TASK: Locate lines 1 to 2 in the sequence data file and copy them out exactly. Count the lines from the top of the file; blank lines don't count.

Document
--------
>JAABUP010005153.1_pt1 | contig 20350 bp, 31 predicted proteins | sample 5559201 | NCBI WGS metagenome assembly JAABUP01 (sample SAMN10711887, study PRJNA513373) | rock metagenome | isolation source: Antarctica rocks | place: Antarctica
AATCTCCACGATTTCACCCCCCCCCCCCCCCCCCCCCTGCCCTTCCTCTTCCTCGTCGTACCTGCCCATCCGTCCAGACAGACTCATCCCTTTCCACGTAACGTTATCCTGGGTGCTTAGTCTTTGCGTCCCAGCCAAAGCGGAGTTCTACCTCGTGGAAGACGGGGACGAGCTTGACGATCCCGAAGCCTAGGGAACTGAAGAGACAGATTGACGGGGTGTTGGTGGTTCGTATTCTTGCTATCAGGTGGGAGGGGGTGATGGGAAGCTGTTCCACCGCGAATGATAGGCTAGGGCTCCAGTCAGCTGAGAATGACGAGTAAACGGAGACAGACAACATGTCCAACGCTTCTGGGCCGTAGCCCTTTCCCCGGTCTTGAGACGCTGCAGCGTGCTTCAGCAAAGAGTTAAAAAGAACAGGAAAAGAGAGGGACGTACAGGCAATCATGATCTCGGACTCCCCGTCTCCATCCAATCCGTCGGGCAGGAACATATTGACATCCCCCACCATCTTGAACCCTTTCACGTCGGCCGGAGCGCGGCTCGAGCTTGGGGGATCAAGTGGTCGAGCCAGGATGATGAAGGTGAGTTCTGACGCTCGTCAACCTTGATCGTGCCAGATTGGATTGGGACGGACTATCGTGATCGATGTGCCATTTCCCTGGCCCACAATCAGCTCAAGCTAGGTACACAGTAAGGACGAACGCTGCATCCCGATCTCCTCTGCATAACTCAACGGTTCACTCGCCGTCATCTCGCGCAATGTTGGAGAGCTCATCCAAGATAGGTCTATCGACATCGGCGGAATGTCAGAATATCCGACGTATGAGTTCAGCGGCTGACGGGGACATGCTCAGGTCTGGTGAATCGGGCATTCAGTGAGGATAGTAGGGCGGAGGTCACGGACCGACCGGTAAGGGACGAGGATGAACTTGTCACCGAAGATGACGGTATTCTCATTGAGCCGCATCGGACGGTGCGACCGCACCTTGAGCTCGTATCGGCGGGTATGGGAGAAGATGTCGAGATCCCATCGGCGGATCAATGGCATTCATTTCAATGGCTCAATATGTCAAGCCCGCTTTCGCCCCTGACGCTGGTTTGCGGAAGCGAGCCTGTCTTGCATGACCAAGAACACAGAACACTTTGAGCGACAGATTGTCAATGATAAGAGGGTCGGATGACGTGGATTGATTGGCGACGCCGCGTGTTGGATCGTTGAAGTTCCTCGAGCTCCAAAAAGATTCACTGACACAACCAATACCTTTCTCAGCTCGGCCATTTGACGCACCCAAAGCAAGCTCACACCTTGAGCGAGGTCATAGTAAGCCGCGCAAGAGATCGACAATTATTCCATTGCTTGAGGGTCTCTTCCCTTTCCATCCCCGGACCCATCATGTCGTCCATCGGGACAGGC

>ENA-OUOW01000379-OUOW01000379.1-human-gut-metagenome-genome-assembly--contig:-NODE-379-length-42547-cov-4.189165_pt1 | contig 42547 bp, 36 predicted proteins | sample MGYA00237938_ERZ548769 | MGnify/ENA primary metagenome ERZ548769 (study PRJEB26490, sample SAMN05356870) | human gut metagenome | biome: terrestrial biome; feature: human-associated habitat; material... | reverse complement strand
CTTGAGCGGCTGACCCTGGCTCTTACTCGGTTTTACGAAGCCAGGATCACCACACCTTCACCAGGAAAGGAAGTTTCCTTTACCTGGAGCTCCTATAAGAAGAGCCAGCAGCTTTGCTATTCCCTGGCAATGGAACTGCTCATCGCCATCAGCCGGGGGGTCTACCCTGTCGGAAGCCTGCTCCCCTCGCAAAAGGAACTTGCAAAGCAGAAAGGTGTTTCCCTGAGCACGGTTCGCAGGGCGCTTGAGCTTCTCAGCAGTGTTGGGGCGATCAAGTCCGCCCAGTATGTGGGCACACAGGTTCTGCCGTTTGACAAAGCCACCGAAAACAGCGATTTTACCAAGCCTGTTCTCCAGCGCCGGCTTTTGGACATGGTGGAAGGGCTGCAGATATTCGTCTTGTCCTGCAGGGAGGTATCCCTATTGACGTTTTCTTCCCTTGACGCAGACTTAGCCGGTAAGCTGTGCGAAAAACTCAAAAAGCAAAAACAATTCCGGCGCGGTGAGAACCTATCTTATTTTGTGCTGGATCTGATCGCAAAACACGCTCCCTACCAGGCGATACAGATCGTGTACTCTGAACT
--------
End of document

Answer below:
>JAABUP010005153.1_pt1 | contig 20350 bp, 31 predicted proteins | sample 5559201 | NCBI WGS metagenome assembly JAABUP01 (sample SAMN10711887, study PRJNA513373) | rock metagenome | isolation source: Antarctica rocks | place: Antarctica
AATCTCCACGATTTCACCCCCCCCCCCCCCCCCCCCCTGCCCTTCCTCTTCCTCGTCGTACCTGCCCATCCGTCCAGACAGACTCATCCCTTTCCACGTAACGTTATCCTGGGTGCTTAGTCTTTGCGTCCCAGCCAAAGCGGAGTTCTACCTCGTGGAAGACGGGGACGAGCTTGACGATCCCGAAGCCTAGGGAACTGAAGAGACAGATTGACGGGGTGTTGGTGGTTCGTATTCTTGCTATCAGGTGGGAGGGGGTGATGGGAAGCTGTTCCACCGCGAATGATAGGCTAGGGCTCCAGTCAGCTGAGAATGACGAGTAAACGGAGACAGACAACATGTCCAACGCTTCTGGGCCGTAGCCCTTTCCCCGGTCTTGAGACGCTGCAGCGTGCTTCAGCAAAGAGTTAAAAAGAACAGGAAAAGAGAGGGACGTACAGGCAATCATGATCTCGGACTCCCCGTCTCCATCCAATCCGTCGGGCAGGAACATATTGACATCCCCCACCATCTTGAACCCTTTCACGTCGGCCGGAGCGCGGCTCGAGCTTGGGGGATCAAGTGGTCGAGCCAGGATGATGAAGGTGAGTTCTGACGCTCGTCAACCTTGATCGTGCCAGATTGGATTGGGACGGACTATCGTGATCGATGTGCCATTTCCCTGGCCCACAATCAGCTCAAGCTAGGTACACAGTAAGGACGAACGCTGCATCCCGATCTCCTCTGCATAACTCAACGGTTCACTCGCCGTCATCTCGCGCAATGTTGGAGAGCTCATCCAAGATAGGTCTATCGACATCGGCGGAATGTCAGAATATCCGACGTATGAGTTCAGCGGCTGACGGGGACATGCTCAGGTCTGGTGAATCGGGCATTCAGTGAGGATAGTAGGGCGGAGGTCACGGACCGACCGGTAAGGGACGAGGATGAACTTGTCACCGAAGATGACGGTATTCTCATTGAGCCGCATCGGACGGTGCGACCGCACCTTGAGCTCGTATCGGCGGGTATGGGAGAAGATGTCGAGATCCCATCGGCGGATCAATGGCATTCATTTCAATGGCTCAATATGTCAAGCCCGCTTTCGCCCCTGACGCTGGTTTGCGGAAGCGAGCCTGTCTTGCATGACCAAGAACACAGAACACTTTGAGCGACAGATTGTCAATGATAAGAGGGTCGGATGACGTGGATTGATTGGCGACGCCGCGTGTTGGATCGTTGAAGTTCCTCGAGCTCCAAAAAGATTCACTGACACAACCAATACCTTTCTCAGCTCGGCCATTTGACGCACCCAAAGCAAGCTCACACCTTGAGCGAGGTCATAGTAAGCCGCGCAAGAGATCGACAATTATTCCATTGCTTGAGGGTCTCTTCCCTTTCCATCCCCGGACCCATCATGTCGTCCATCGGGACAGGC